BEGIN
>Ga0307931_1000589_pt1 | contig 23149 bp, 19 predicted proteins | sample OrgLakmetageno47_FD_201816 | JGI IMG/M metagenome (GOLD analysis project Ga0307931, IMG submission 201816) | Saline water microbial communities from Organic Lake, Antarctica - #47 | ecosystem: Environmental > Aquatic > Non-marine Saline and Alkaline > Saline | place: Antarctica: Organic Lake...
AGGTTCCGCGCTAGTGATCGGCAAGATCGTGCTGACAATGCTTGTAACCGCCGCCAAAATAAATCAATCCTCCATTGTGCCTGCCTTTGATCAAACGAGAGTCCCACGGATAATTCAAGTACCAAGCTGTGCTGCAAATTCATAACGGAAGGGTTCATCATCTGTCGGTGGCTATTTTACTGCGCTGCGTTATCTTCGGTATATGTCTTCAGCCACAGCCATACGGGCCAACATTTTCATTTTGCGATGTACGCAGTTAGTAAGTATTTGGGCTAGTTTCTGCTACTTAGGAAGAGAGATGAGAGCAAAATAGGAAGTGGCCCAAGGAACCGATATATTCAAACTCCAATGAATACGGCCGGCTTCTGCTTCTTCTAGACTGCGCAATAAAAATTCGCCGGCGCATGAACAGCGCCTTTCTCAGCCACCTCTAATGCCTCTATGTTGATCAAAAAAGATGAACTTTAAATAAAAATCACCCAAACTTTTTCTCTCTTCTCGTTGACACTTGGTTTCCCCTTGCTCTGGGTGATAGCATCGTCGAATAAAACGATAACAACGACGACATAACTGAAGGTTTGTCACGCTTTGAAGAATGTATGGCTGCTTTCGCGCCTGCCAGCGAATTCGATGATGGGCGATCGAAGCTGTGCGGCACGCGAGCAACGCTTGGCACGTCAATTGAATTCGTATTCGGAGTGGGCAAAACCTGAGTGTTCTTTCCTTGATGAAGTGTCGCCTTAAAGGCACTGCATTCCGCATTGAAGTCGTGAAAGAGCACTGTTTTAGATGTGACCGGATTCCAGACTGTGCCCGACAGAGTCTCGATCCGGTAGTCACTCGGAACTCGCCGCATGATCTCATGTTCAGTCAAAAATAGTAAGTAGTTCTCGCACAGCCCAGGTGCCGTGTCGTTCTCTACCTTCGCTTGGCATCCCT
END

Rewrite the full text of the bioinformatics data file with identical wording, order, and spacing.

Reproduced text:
>Ga0307931_1000589_pt1 | contig 23149 bp, 19 predicted proteins | sample OrgLakmetageno47_FD_201816 | JGI IMG/M metagenome (GOLD analysis project Ga0307931, IMG submission 201816) | Saline water microbial communities from Organic Lake, Antarctica - #47 | ecosystem: Environmental > Aquatic > Non-marine Saline and Alkaline > Saline | place: Antarctica: Organic Lake...
AGGTTCCGCGCTAGTGATCGGCAAGATCGTGCTGACAATGCTTGTAACCGCCGCCAAAATAAATCAATCCTCCATTGTGCCTGCCTTTGATCAAACGAGAGTCCCACGGATAATTCAAGTACCAAGCTGTGCTGCAAATTCATAACGGAAGGGTTCATCATCTGTCGGTGGCTATTTTACTGCGCTGCGTTATCTTCGGTATATGTCTTCAGCCACAGCCATACGGGCCAACATTTTCATTTTGCGATGTACGCAGTTAGTAAGTATTTGGGCTAGTTTCTGCTACTTAGGAAGAGAGATGAGAGCAAAATAGGAAGTGGCCCAAGGAACCGATATATTCAAACTCCAATGAATACGGCCGGCTTCTGCTTCTTCTAGACTGCGCAATAAAAATTCGCCGGCGCATGAACAGCGCCTTTCTCAGCCACCTCTAATGCCTCTATGTTGATCAAAAAAGATGAACTTTAAATAAAAATCACCCAAACTTTTTCTCTCTTCTCGTTGACACTTGGTTTCCCCTTGCTCTGGGTGATAGCATCGTCGAATAAAACGATAACAACGACGACATAACTGAAGGTTTGTCACGCTTTGAAGAATGTATGGCTGCTTTCGCGCCTGCCAGCGAATTCGATGATGGGCGATCGAAGCTGTGCGGCACGCGAGCAACGCTTGGCACGTCAATTGAATTCGTATTCGGAGTGGGCAAAACCTGAGTGTTCTTTCCTTGATGAAGTGTCGCCTTAAAGGCACTGCATTCCGCATTGAAGTCGTGAAAGAGCACTGTTTTAGATGTGACCGGATTCCAGACTGTGCCCGACAGAGTCTCGATCCGGTAGTCACTCGGAACTCGCCGCATGATCTCATGTTCAGTCAAAAATAGTAAGTAGTTCTCGCACAGCCCAGGTGCCGTGTCGTTCTCTACCTTCGCTTGGCATCCCT